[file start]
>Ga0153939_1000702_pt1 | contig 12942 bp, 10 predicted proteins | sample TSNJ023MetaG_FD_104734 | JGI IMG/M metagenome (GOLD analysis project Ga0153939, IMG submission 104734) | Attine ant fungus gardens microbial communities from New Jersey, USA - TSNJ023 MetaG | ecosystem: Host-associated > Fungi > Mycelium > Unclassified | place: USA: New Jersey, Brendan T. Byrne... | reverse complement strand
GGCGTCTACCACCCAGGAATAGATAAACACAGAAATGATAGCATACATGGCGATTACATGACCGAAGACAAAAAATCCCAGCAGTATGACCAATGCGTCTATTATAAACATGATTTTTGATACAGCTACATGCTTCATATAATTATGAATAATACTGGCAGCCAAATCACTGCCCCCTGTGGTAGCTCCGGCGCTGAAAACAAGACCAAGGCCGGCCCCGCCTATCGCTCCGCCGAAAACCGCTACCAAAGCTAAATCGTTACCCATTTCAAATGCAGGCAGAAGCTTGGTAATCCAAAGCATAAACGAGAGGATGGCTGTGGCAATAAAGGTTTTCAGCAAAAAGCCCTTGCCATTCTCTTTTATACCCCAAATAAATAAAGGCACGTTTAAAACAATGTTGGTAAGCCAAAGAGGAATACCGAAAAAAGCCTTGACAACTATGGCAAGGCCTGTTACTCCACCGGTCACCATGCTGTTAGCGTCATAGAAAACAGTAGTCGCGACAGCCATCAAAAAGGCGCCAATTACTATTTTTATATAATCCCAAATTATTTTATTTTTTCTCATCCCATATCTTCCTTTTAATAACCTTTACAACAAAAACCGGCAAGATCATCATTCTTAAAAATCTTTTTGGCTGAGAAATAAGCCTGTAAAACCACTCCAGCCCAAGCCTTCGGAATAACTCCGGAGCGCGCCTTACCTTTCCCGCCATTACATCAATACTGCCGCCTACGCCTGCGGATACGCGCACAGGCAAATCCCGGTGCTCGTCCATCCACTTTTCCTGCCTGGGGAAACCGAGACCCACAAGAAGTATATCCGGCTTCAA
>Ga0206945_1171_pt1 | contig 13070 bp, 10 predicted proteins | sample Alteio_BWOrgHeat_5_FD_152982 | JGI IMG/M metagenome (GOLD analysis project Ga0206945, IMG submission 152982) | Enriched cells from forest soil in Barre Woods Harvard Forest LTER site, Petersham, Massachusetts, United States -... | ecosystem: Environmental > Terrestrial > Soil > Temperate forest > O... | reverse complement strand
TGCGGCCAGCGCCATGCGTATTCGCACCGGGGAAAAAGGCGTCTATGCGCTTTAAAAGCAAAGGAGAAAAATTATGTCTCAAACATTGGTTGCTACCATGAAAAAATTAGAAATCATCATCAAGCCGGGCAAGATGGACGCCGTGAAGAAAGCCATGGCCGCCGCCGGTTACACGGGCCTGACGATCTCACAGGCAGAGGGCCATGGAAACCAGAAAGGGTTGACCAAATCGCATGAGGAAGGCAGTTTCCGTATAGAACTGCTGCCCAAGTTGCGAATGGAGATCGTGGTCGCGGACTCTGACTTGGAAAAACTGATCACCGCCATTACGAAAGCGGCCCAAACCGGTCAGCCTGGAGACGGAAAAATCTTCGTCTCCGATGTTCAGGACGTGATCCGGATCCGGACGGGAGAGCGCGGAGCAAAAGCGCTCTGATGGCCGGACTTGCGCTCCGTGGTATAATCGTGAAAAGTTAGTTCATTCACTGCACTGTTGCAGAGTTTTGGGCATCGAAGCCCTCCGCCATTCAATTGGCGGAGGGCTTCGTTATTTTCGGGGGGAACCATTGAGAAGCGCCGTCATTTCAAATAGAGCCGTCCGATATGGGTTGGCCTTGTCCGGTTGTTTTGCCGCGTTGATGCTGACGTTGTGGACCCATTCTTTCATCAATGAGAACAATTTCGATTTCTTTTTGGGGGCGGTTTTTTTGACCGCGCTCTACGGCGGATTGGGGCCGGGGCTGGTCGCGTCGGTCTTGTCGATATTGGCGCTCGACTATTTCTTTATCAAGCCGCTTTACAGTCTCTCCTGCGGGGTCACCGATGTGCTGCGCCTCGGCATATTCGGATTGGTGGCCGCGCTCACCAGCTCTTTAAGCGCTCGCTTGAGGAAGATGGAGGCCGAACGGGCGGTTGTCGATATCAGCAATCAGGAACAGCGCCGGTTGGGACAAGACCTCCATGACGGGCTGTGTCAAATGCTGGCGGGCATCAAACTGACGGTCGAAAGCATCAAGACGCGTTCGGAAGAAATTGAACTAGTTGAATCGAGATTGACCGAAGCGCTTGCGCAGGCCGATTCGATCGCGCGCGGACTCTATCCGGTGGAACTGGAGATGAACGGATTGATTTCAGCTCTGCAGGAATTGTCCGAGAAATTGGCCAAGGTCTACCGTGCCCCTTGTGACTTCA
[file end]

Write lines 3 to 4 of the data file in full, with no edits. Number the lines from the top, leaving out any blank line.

>Ga0206945_1171_pt1 | contig 13070 bp, 10 predicted proteins | sample Alteio_BWOrgHeat_5_FD_152982 | JGI IMG/M metagenome (GOLD analysis project Ga0206945, IMG submission 152982) | Enriched cells from forest soil in Barre Woods Harvard Forest LTER site, Petersham, Massachusetts, United States -... | ecosystem: Environmental > Terrestrial > Soil > Temperate forest > O... | reverse complement strand
TGCGGCCAGCGCCATGCGTATTCGCACCGGGGAAAAAGGCGTCTATGCGCTTTAAAAGCAAAGGAGAAAAATTATGTCTCAAACATTGGTTGCTACCATGAAAAAATTAGAAATCATCATCAAGCCGGGCAAGATGGACGCCGTGAAGAAAGCCATGGCCGCCGCCGGTTACACGGGCCTGACGATCTCACAGGCAGAGGGCCATGGAAACCAGAAAGGGTTGACCAAATCGCATGAGGAAGGCAGTTTCCGTATAGAACTGCTGCCCAAGTTGCGAATGGAGATCGTGGTCGCGGACTCTGACTTGGAAAAACTGATCACCGCCATTACGAAAGCGGCCCAAACCGGTCAGCCTGGAGACGGAAAAATCTTCGTCTCCGATGTTCAGGACGTGATCCGGATCCGGACGGGAGAGCGCGGAGCAAAAGCGCTCTGATGGCCGGACTTGCGCTCCGTGGTATAATCGTGAAAAGTTAGTTCATTCACTGCACTGTTGCAGAGTTTTGGGCATCGAAGCCCTCCGCCATTCAATTGGCGGAGGGCTTCGTTATTTTCGGGGGGAACCATTGAGAAGCGCCGTCATTTCAAATAGAGCCGTCCGATATGGGTTGGCCTTGTCCGGTTGTTTTGCCGCGTTGATGCTGACGTTGTGGACCCATTCTTTCATCAATGAGAACAATTTCGATTTCTTTTTGGGGGCGGTTTTTTTGACCGCGCTCTACGGCGGATTGGGGCCGGGGCTGGTCGCGTCGGTCTTGTCGATATTGGCGCTCGACTATTTCTTTATCAAGCCGCTTTACAGTCTCTCCTGCGGGGTCACCGATGTGCTGCGCCTCGGCATATTCGGATTGGTGGCCGCGCTCACCAGCTCTTTAAGCGCTCGCTTGAGGAAGATGGAGGCCGAACGGGCGGTTGTCGATATCAGCAATCAGGAACAGCGCCGGTTGGGACAAGACCTCCATGACGGGCTGTGTCAAATGCTGGCGGGCATCAAACTGACGGTCGAAAGCATCAAGACGCGTTCGGAAGAAATTGAACTAGTTGAATCGAGATTGACCGAAGCGCTTGCGCAGGCCGATTCGATCGCGCGCGGACTCTATCCGGTGGAACTGGAGATGAACGGATTGATTTCAGCTCTGCAGGAATTGTCCGAGAAATTGGCCAAGGTCTACCGTGCCCCTTGTGACTTCA